Georgetown Alumna Gwen Lockman (C’16) to Compete on Jeopardy
Posted in News Story | Tagged Alumni, American Studies
Gwen Lockman (C’16) is the latest Hoya to compete on the Alex Trebek Stage as a Jeopardy! contestant.
Lockman, who grew up watching Jeopardy! with her family, has always had a knack for trivia and considers herself a generalist. Her speciality, if she has one, may be pop culture.
“I’d watch Turner Classic Movies with my mom, TV reruns and sports with my dad, game shows like the Price is Right with my grandfather and musicals with my grandmother,” Lockman said. “My mom liked 80s music, my dad liked classic rock, my older brothers liked modern rock, my grandfather liked country and my grandmother liked anything you could dance to.”
To prepare for the show Lockman continued with the daily habits that have prepared her for trivia’s most hallowed show.
“I watched the show, like I always have, did my daily crossword puzzles – I do the New York Times crossword 7 days a week and the Los Angeles Times Sunday puzzle because it’s what my hometown paper prints on the weekend – and kept up on the news,” Lockman recapped. “I did review some geography that I wouldn’t normally think about every day and did a lot of practice trivia from the J! Archive. But I figured I’d gotten on the show by doing what I was doing, so I didn’t want to overthink it.”
A Lifelong Learner
An American studies major, Lockman came to Jeopardy! equipped with a deep knowledge of American history and esoterica.
“I’ve known Gwen since the early days of her sophomore year when she was just embarking on the American studies major,” said Erika Seamon, teaching professor and former director of the American Studies Program. “I’ve always been inspired by her intellectual curiosity and research tenacity. It was a thrill to see Gwen present last month on her doctoral research at Dumbarton Oaks, where she is currently a Fellow. I wasn’t surprised at all to hear Jeopardy invited her to play!”
For her undergraduate thesis, Lockman explored labor and race relations in Major League Baseball.
“Gwen wrote one of the best undergrad theses I have ever read,” said Michael Kazin, Lockman’s thesis advisor and a renowned historian. “Her understanding of the history of the 1960s in the U.S. matched her deep knowledge and love of baseball.”
Lockman focused on the Flood v. Kuhn Supreme Court case that reaffirmed professional baseball’s antitrust exemption.
“I focused on the cultural changes that preceded free agency in the 1960s,” said Lockman. “I used the Flood case, Curt Flood’s memoir and Jim Bouton’s hugely successful book Ball Four to show how the landscape changed when players had union support and spoke publicly about pay, working conditions, race, the media, ownership and trying to make it all work,” explained Lockman.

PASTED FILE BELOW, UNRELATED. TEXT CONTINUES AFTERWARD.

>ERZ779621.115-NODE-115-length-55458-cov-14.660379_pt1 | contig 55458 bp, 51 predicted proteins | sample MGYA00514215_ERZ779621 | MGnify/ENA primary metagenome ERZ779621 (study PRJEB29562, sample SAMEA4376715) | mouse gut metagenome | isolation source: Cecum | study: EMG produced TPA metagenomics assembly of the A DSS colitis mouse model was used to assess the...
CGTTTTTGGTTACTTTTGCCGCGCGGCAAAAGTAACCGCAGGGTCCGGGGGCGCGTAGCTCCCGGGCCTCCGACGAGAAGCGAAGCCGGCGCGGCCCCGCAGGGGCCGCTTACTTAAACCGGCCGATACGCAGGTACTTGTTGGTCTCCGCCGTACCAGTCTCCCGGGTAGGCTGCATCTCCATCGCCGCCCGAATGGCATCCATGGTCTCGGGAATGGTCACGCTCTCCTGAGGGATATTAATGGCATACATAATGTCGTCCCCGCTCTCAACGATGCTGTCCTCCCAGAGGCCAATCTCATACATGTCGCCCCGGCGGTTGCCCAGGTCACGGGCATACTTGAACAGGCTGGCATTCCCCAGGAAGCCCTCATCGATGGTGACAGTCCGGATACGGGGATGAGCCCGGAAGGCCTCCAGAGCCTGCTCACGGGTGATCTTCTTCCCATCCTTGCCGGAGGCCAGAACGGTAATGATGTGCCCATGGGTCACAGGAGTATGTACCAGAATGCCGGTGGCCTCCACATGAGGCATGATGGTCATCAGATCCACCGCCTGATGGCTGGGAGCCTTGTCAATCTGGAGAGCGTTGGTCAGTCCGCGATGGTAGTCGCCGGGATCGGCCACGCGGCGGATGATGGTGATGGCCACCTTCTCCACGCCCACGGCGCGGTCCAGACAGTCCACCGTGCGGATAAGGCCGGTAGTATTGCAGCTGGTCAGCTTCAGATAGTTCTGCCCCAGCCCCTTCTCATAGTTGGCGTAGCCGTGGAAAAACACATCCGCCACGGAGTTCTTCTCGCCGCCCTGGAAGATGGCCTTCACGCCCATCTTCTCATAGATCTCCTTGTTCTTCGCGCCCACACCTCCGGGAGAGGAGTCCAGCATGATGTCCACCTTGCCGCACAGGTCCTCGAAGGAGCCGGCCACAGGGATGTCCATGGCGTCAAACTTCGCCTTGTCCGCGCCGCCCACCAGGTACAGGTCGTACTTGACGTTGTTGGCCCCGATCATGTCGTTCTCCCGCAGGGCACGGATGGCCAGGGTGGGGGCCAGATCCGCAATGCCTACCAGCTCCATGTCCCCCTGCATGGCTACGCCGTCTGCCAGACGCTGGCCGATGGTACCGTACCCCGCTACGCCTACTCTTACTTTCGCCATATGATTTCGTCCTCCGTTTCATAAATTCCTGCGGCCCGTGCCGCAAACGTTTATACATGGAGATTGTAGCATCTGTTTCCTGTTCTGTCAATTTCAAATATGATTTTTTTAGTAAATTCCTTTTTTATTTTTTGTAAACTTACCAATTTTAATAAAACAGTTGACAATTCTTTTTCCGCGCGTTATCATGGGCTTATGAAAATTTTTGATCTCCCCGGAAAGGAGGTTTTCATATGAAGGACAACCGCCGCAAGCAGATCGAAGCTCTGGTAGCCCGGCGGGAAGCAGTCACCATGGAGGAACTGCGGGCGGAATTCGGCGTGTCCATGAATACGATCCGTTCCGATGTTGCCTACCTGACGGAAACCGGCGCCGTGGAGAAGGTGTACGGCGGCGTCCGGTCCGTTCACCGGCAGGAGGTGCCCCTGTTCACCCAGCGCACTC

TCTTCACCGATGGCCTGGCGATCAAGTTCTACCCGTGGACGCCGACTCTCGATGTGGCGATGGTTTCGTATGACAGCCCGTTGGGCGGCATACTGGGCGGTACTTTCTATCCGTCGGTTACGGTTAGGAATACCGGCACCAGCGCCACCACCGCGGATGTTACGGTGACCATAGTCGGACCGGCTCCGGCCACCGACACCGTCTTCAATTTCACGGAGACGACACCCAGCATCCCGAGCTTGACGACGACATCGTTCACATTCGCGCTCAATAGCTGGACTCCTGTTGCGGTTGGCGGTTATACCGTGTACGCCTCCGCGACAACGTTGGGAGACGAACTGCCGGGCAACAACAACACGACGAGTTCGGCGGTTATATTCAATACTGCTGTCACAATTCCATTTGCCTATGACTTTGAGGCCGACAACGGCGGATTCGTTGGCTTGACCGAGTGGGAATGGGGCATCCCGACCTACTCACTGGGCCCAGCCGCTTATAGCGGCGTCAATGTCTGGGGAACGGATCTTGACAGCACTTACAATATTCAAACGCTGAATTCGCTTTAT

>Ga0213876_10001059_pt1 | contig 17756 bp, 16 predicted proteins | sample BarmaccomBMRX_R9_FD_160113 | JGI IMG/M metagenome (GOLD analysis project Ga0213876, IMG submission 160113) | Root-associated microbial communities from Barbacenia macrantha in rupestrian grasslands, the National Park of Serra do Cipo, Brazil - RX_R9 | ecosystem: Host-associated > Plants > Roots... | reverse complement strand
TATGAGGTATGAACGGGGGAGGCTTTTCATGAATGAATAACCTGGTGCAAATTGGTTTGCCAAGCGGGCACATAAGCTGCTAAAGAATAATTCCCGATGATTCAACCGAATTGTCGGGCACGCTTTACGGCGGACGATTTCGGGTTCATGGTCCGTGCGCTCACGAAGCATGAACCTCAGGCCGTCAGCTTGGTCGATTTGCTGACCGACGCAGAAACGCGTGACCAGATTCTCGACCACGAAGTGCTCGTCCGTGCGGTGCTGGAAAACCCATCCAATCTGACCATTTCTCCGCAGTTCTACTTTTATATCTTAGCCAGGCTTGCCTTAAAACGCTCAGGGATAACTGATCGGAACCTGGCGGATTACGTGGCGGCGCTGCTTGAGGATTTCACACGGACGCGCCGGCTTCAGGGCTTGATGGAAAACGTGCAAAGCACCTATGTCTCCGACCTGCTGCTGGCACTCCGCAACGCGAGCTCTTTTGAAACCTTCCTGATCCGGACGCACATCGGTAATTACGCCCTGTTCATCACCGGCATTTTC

After graduating, Lockman worked in the legal department for the Washington Nationals Baseball Club before earning her M.A. in history at The University of Texas at Austin, where she is currently working on her Ph.D.
Lockman’s dissertation examines the history of parks and mining in Butte, Montana, beginning with the city’s municipal incorporation in 1879 and ending with its cleanup as a Superfund site by the EPA. Listed in 1982 and finalized by an amendment in 2020, 26 miles of stream and streamside habitat around Butte that was polluted by mining activities is now undergoing a long-term environmental remediation process.
“Butte was one of the most important copper mining areas in the world and, around World War I, had a diverse population of about 100,000 people,” Lockman explained. “I argue that, time and again, businesses, local officials and residents have leveraged parks as tools for social, economic and environmental reclamation, or to ‘save’ the city.”
In her dissertation, Lockman explores how the functionalities of parks have changed over time, both as public and private spaces with different expectations of behavior and decorum.
“There was a lot of buzz around the final decision in 2020, but I don’t think folks realize the park in that government proposal was first imagined in the 1930s,” said Lockman. “It’s not that parks have always served the same purpose, but that it can take a long time to implement a vision of urban development, especially when contending with a strong community identity and a destructive primary industry.”
Lockman will appear on Jeopardy! this Wednesday, March 15, joining the ranks of Hoyas Caleb Richmond (SFS’25) and Patrick Curran (C’14, G’19) who have appeared on the show this year.
-by Hayden Frye (C’17)